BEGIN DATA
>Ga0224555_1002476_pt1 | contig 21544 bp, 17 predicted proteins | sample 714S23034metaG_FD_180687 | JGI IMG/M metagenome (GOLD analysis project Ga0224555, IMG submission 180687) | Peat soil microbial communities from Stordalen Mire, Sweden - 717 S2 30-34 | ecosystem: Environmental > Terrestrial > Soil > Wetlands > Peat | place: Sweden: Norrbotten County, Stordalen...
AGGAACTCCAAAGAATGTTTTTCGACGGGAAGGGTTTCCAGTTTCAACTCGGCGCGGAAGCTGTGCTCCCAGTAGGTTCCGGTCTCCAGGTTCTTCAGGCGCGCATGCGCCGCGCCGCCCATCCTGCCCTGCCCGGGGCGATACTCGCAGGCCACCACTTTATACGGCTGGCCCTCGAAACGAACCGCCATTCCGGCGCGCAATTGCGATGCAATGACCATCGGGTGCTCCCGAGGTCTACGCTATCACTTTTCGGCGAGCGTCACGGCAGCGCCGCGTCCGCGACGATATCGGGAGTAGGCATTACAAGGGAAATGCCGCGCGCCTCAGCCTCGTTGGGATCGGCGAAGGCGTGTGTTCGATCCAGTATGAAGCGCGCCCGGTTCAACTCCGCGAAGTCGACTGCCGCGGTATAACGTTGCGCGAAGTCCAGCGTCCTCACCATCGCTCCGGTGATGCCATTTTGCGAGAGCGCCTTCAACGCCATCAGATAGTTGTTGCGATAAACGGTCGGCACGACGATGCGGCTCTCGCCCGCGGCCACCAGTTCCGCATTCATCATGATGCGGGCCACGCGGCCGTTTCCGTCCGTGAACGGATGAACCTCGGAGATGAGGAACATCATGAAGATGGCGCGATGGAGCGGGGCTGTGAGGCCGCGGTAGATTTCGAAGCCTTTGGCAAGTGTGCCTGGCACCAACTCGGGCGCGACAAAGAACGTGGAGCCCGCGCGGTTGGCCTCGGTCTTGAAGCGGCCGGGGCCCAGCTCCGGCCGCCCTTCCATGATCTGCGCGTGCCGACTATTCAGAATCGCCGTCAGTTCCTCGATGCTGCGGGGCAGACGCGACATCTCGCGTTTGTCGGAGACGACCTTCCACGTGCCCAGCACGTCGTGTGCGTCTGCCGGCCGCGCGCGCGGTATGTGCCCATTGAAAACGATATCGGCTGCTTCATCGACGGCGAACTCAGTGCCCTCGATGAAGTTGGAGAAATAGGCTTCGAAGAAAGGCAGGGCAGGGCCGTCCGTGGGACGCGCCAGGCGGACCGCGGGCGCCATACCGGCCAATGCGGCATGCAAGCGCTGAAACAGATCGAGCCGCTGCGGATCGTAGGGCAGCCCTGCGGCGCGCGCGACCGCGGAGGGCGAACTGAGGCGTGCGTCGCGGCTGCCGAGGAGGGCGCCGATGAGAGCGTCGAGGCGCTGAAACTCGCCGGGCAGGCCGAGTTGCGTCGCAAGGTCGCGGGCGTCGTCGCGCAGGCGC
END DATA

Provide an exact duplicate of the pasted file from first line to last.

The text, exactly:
>Ga0224555_1002476_pt1 | contig 21544 bp, 17 predicted proteins | sample 714S23034metaG_FD_180687 | JGI IMG/M metagenome (GOLD analysis project Ga0224555, IMG submission 180687) | Peat soil microbial communities from Stordalen Mire, Sweden - 717 S2 30-34 | ecosystem: Environmental > Terrestrial > Soil > Wetlands > Peat | place: Sweden: Norrbotten County, Stordalen...
AGGAACTCCAAAGAATGTTTTTCGACGGGAAGGGTTTCCAGTTTCAACTCGGCGCGGAAGCTGTGCTCCCAGTAGGTTCCGGTCTCCAGGTTCTTCAGGCGCGCATGCGCCGCGCCGCCCATCCTGCCCTGCCCGGGGCGATACTCGCAGGCCACCACTTTATACGGCTGGCCCTCGAAACGAACCGCCATTCCGGCGCGCAATTGCGATGCAATGACCATCGGGTGCTCCCGAGGTCTACGCTATCACTTTTCGGCGAGCGTCACGGCAGCGCCGCGTCCGCGACGATATCGGGAGTAGGCATTACAAGGGAAATGCCGCGCGCCTCAGCCTCGTTGGGATCGGCGAAGGCGTGTGTTCGATCCAGTATGAAGCGCGCCCGGTTCAACTCCGCGAAGTCGACTGCCGCGGTATAACGTTGCGCGAAGTCCAGCGTCCTCACCATCGCTCCGGTGATGCCATTTTGCGAGAGCGCCTTCAACGCCATCAGATAGTTGTTGCGATAAACGGTCGGCACGACGATGCGGCTCTCGCCCGCGGCCACCAGTTCCGCATTCATCATGATGCGGGCCACGCGGCCGTTTCCGTCCGTGAACGGATGAACCTCGGAGATGAGGAACATCATGAAGATGGCGCGATGGAGCGGGGCTGTGAGGCCGCGGTAGATTTCGAAGCCTTTGGCAAGTGTGCCTGGCACCAACTCGGGCGCGACAAAGAACGTGGAGCCCGCGCGGTTGGCCTCGGTCTTGAAGCGGCCGGGGCCCAGCTCCGGCCGCCCTTCCATGATCTGCGCGTGCCGACTATTCAGAATCGCCGTCAGTTCCTCGATGCTGCGGGGCAGACGCGACATCTCGCGTTTGTCGGAGACGACCTTCCACGTGCCCAGCACGTCGTGTGCGTCTGCCGGCCGCGCGCGCGGTATGTGCCCATTGAAAACGATATCGGCTGCTTCATCGACGGCGAACTCAGTGCCCTCGATGAAGTTGGAGAAATAGGCTTCGAAGAAAGGCAGGGCAGGGCCGTCCGTGGGACGCGCCAGGCGGACCGCGGGCGCCATACCGGCCAATGCGGCATGCAAGCGCTGAAACAGATCGAGCCGCTGCGGATCGTAGGGCAGCCCTGCGGCGCGCGCGACCGCGGAGGGCGAACTGAGGCGTGCGTCGCGGCTGCCGAGGAGGGCGCCGATGAGAGCGTCGAGGCGCTGAAACTCGCCGGGCAGGCCGAGTTGCGTCGCAAGGTCGCGGGCGTCGTCGCGCAGGCGC